Among the African nations, there rose a man of such wide charismatic appeal, such devilish magnetism and charm, who captivated the world's attention. We were intrigued by his excesses, eccentricities, flamboyance, and ruthlessness -- his name, Idi Amin, his country, Uganda. During an eight-year rule, Amin's victims reached half a million. It is his lifestyle however, that aroused the world's curiosity, if not indignation.
The Last King of Scotland chronicles the atrocities of this demonic African leader. A first novel by journalist Giles Foden, it is an award-winning book, a perfect blend of fact and fiction. The fiction is the protagonist, a young Scottish physician, Nicholas Garrigan (James McAvoy), who travels to Uganda in search of a new adventure. Instead, he finds himself strangely entangled in a dangerous alliance with the country's beastly president, the monstrous Idi Amin. Mesmerised by the Ugandan ruler, Garrigan embarks on a dark journey into the depths of a dark heart. He becomes the most trusted friend and physician of the country's new leader, but is unable to stop the insanity and heathen brutality of his boss, and winds up in a desperate fight for his own survival. His heaven soon becomes his hell!
The Last King of Scotland is not the Scottish Garrigan, but the Ugandan Idi Amin. Fascinated by all things British, especially Scottish, Amin wore kilts regularly, forced his choir to sing "Loch Lomond" at political rallies, as he declared himself "the last great king of Scotland".
Actor Forrest Whitaker, always one to give excellent performances, has finally found the role of a lifetime. Whitaker's rendition of the lonely, pitiful, menacing, insane, bloodthirsty, monster, whom Ugandans still revere to this day, has Hollywood critics cheering. Oscar-winning documentary filmmaker Kevin McDonald turns out a first class, first feature, briskly paced, dramatically charged, deeply saturated in images, vividly green, and mournfully brown.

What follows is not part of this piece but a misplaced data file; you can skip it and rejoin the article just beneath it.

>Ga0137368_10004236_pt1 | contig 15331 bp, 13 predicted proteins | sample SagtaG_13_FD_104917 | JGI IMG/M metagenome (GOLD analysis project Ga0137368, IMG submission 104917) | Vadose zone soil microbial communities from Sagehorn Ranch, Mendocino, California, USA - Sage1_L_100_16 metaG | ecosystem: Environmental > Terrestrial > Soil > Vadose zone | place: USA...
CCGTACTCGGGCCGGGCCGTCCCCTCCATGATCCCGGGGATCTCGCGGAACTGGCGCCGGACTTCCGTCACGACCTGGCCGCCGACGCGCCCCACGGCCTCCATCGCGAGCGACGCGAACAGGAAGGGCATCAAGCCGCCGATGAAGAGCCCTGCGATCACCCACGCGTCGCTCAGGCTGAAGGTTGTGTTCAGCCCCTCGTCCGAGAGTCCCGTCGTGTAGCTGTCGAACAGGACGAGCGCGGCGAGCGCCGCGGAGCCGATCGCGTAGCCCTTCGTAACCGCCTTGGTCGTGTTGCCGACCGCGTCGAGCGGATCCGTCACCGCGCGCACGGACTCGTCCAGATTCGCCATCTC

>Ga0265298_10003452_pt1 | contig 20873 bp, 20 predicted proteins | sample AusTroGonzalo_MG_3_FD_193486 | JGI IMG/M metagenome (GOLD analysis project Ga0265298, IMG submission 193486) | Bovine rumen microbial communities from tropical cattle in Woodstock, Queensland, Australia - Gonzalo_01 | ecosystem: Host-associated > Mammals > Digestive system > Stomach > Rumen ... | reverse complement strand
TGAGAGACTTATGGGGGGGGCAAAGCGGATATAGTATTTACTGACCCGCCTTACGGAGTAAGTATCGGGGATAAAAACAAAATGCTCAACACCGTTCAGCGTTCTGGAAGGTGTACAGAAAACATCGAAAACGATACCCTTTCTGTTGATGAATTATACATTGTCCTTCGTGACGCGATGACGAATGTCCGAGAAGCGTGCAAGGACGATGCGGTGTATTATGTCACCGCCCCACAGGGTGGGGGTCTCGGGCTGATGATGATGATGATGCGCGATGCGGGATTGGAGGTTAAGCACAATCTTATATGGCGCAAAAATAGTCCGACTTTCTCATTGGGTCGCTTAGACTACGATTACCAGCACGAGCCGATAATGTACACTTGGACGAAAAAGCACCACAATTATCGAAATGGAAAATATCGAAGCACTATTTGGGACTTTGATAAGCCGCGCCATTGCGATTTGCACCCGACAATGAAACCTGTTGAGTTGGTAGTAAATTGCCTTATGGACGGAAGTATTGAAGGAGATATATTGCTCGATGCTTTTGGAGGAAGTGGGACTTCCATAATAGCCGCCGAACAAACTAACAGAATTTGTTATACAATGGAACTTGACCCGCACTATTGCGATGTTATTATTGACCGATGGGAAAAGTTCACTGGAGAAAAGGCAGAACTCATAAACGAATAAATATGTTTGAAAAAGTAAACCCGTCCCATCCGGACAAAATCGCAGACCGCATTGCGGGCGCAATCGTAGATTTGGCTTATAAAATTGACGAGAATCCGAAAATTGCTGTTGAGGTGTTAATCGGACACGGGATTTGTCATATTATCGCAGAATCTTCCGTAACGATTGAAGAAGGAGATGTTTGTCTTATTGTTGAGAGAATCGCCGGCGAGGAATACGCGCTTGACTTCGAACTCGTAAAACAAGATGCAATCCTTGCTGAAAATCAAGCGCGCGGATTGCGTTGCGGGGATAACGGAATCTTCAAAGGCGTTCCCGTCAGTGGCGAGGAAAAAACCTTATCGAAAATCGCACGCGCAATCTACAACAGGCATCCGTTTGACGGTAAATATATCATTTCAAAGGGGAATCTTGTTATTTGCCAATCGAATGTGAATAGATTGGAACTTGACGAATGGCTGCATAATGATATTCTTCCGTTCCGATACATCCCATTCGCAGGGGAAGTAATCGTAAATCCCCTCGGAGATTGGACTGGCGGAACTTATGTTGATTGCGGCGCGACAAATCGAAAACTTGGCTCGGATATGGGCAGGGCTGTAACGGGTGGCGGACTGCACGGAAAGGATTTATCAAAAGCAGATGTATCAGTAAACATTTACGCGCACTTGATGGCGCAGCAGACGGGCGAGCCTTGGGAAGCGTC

We often deride Hollywood for its own set of atrocities, but we have to salute it for embracing worthy causes every now and then. Hotel Rwanda (2003), The Constant Gardner (2004), and Tsotsi (2004), have helped spread a clear understanding of chaotic conditions in Africa.
Is power truly that seductive, turning men into beasts, or do we have an insatiable desire for death and destruction? Is this a tragic flaw existing in the heart of all humanity?
The righteous continue to defend their human rights, as they continue to tolerate their abuse. History continues to record human crimes that raise all of hell's furies while we continue to tolerate the reality of innocent, helpless victims, screaming, thrashing, dying, in the blazing fire of pain -- a horror to God, a horror to man. Yet we watch in silence, without chagrin, without shame.
... Like the painting of a sorrow,
A face, without a heart
-- Hamlet, Act IV, Sc 7
William Shakespeare (1564-1616)